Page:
The most familiar type of routers are home and small office routers that simply pass data, such as web pages, email, IM, and videos between the home computers and the Internet. An example of a router would be the owner's cable or DSL router, which connects to the Internet through an ISP.

SAN

Storage Area Network.  It consists of two tiers: The first tier — the storage plumbing tier — provides connectivity between nodes in a network and transports device-oriented commands and status. At least one storage node must be connected to this network. The second tier — the software tier — uses software to provide value-added services that operate over the first tier.

SMTP

Simple Mail Transfer Protocol.  A messaging protocol governing electronic-mail transmission in Transmission Control Protocol/Internet Protocol (TCP/IP) networks. It is used to transfer e-mail between computers. It is a server-to-server protocol. SMTP supports only text and cannot handle attachments.

Streaming

Technique that supports the continuous, one-way transmission of audio and/or video data via the Internet and, more recently, via a mobile network. In contrast to audio (for example, MP3) and movie (for example, MPEG) files that must first be downloaded, streaming media begins playing within a few seconds of the request. To compensate for variations in network quality and latency, the client buffers a few seconds of audio or video before beginning delivery, then tries to stay ahead during playback. Examples of streaming systems include Windows Media, QuickTime and RealPlayer.

TCP/IP

A set of protocols covering (approximately) the network and transport layers of the seven-layer Open Systems Interconnection (OSI) network model. TCP/IP was developed during a 15-year period under the auspices of the U.S. Department of Defense. It has achieved de facto standard status, particularly as higher-level layers over Ethernet.

Terabyte

One trillion (1012) bytes.

URL

Uniform resource Locator. This is the character string that identifies an Internet document’s exact name and location.

USB

Universal Serial Bus.  It is an industry standard developed in the mid-1990s that defines the cables, connectors and communications protocols used in a bus for connection, communication, and power supply between computers and electronic devices. It is currently developed by the USB Implementers Forum.

 

USB was designed to standardize the connection of computer peripherals (including keyboards, pointing devices, digital cameras, printers, portable media players, disk drives and network adapters) to personal computers, both to communicate and to supply electric power. It has become commonplace on other devices, such as smartphones, PDAs and video game consoles.[3] USB has effectively replaced a variety of earlier interfaces, such as serial and parallel ports, as well as separate power chargers for portable devices.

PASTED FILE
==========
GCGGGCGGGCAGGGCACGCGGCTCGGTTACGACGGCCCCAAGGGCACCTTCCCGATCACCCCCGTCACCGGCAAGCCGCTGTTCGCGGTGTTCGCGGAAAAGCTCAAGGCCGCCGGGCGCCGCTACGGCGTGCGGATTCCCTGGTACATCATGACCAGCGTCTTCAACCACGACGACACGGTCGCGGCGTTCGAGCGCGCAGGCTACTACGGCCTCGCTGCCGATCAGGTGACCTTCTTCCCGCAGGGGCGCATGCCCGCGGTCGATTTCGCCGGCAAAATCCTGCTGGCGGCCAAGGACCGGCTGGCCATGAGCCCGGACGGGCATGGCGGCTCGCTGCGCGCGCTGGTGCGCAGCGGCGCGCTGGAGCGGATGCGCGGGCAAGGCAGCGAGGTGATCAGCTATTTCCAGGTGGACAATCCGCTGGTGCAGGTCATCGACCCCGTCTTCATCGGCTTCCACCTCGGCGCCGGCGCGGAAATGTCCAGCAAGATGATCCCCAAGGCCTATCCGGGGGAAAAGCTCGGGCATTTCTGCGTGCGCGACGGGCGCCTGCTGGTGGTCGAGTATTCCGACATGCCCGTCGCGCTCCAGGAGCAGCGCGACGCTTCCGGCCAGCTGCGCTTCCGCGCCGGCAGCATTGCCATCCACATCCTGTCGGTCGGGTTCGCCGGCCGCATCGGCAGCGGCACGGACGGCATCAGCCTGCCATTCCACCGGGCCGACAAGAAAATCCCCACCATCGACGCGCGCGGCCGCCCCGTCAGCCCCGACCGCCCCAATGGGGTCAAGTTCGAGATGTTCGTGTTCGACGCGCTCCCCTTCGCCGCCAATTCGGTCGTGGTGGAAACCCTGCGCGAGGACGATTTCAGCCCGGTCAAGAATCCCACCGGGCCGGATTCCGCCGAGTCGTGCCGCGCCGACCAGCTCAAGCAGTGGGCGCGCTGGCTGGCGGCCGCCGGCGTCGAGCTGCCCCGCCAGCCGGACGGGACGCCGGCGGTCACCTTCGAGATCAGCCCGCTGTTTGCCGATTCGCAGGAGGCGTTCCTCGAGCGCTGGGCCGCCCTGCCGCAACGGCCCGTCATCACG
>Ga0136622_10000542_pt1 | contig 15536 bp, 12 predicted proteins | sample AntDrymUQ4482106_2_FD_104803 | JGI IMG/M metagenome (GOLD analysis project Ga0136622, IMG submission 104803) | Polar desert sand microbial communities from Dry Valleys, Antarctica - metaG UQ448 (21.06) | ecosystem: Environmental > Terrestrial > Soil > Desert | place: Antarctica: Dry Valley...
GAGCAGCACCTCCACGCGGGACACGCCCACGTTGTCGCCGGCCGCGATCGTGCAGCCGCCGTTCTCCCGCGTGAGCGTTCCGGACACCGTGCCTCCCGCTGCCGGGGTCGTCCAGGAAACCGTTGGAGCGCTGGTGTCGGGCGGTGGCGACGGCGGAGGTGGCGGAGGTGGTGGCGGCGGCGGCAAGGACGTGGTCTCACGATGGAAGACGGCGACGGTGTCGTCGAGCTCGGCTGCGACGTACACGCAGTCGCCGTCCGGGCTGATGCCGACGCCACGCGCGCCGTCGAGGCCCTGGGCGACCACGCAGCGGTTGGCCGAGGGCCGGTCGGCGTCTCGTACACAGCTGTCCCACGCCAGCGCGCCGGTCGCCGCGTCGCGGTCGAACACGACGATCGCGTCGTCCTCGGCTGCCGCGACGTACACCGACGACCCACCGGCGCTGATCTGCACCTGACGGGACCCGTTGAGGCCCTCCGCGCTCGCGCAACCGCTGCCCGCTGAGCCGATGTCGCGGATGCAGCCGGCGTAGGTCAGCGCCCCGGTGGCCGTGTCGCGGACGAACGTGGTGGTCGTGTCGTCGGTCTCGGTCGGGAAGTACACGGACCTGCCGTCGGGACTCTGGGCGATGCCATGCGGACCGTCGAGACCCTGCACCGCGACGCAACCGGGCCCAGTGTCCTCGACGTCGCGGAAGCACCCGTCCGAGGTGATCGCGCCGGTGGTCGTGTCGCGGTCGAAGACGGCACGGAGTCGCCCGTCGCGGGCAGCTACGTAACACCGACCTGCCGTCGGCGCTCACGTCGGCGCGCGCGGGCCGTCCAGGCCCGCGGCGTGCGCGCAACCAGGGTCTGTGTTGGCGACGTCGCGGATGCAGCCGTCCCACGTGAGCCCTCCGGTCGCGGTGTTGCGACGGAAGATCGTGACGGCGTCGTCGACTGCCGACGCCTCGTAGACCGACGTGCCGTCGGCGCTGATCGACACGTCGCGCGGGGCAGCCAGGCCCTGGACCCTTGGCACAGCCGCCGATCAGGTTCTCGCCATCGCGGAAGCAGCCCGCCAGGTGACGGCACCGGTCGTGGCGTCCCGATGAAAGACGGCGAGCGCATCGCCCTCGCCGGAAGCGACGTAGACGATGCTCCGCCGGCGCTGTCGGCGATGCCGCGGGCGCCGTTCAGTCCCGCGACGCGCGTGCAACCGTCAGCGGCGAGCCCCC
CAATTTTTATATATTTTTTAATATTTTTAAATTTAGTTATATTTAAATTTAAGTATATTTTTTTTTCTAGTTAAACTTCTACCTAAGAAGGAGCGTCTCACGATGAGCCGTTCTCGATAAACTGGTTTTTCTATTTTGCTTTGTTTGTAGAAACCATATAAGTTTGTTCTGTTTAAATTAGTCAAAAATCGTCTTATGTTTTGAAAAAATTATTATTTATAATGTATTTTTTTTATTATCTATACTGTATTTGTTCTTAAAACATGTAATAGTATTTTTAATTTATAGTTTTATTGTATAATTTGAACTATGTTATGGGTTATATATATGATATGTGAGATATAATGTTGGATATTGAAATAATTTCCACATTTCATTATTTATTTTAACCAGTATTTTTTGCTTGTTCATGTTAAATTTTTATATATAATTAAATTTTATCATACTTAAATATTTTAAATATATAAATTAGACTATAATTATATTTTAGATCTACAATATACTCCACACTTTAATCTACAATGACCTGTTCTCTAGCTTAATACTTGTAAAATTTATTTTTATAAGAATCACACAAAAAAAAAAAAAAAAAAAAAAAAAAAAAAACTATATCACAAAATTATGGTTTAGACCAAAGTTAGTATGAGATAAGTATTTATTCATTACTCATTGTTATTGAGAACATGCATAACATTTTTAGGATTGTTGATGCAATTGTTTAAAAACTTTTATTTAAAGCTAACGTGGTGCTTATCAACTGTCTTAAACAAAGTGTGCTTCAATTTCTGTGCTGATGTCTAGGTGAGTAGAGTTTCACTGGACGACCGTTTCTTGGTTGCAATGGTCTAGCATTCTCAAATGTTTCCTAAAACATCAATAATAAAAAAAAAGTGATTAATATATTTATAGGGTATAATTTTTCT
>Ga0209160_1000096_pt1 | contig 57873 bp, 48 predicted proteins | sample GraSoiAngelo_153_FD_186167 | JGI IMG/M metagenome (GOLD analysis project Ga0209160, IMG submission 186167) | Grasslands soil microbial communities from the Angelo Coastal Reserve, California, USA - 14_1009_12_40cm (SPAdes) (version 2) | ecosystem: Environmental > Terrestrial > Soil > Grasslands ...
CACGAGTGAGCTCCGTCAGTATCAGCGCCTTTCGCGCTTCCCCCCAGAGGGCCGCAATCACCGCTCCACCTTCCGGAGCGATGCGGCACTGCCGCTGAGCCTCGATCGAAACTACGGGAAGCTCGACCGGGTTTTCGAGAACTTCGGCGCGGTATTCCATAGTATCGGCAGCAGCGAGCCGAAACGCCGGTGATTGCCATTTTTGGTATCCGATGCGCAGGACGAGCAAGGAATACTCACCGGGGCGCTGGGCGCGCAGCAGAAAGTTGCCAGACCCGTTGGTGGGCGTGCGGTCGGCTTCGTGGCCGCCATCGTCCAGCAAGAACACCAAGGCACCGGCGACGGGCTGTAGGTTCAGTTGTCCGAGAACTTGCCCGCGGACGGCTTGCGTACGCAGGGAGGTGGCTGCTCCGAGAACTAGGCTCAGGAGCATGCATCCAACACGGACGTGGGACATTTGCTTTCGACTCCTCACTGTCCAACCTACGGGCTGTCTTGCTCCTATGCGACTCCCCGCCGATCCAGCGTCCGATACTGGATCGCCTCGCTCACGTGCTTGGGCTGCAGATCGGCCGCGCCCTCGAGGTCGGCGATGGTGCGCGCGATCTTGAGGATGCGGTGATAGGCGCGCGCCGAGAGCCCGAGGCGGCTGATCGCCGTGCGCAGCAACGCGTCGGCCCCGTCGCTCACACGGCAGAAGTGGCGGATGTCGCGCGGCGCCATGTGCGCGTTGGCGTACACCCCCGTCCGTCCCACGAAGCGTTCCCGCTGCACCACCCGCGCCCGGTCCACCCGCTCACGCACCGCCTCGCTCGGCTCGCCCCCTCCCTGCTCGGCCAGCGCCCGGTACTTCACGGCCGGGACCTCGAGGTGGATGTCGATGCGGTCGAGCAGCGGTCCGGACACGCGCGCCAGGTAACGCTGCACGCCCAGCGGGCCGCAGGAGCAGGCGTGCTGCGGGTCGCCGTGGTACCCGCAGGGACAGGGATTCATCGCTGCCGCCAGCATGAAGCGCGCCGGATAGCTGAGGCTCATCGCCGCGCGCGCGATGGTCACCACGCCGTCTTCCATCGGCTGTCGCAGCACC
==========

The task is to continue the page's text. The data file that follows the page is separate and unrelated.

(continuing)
Virtual Machine

A virtual machine (VM) is a software implementation of a hardware-like architecture, which executes predefined instructions in a fashion similar to a physical central processing unit (CPU). A VM can be used to create a cross-platform computing environment that loads and runs on computers independently of their underlying CPUs and operating systems. A notable example is the Java Virtual Machine, the environment created on a host computer to run Java applets. Although VMs have existed longer than Java, Java has made VMs highly visible.

Web Email

An e-mail option that requires only a browser. A user can walk up to any Internet-connected device (e.g., a PC or airport kiosk), launch a browser, connect to a Web mail server, enter a user name and password and check e-mail.

Web Hosting

A service in which a vendor offers the housing of business-to-business (B2B) or business-to-consumer (B2C) e-commerce websites via vendor-owned shared or dedicated servers and applications for enterprises at the provider-controlled facilities. The vendor is responsible for all day-to-day operations and maintenance of the website. The customer is responsible for the content.

Website

A website is a collection of files accessed through a web address, covering a particular theme or subject, and managed by a particular person or organization. Its opening page is called a home page. A website resides on servers connected to the web network and is able to format and send information requested by worldwide users 24 hours a day, seven days a week. Websites typically use HTML to format and present information and to provide navigational facilities that make it easy for the user to move within the site and around the web.

Wifi

Certification mark issued by the Wi-Fi Alliance to certify that a product conforms to the 802.11b, g and a standards for WLANs.

WWW

World Wide Web.  The World Wide Web Consortium (W3C) is a nonprofit group based in the U.S. that develops and recommends standards for the internet.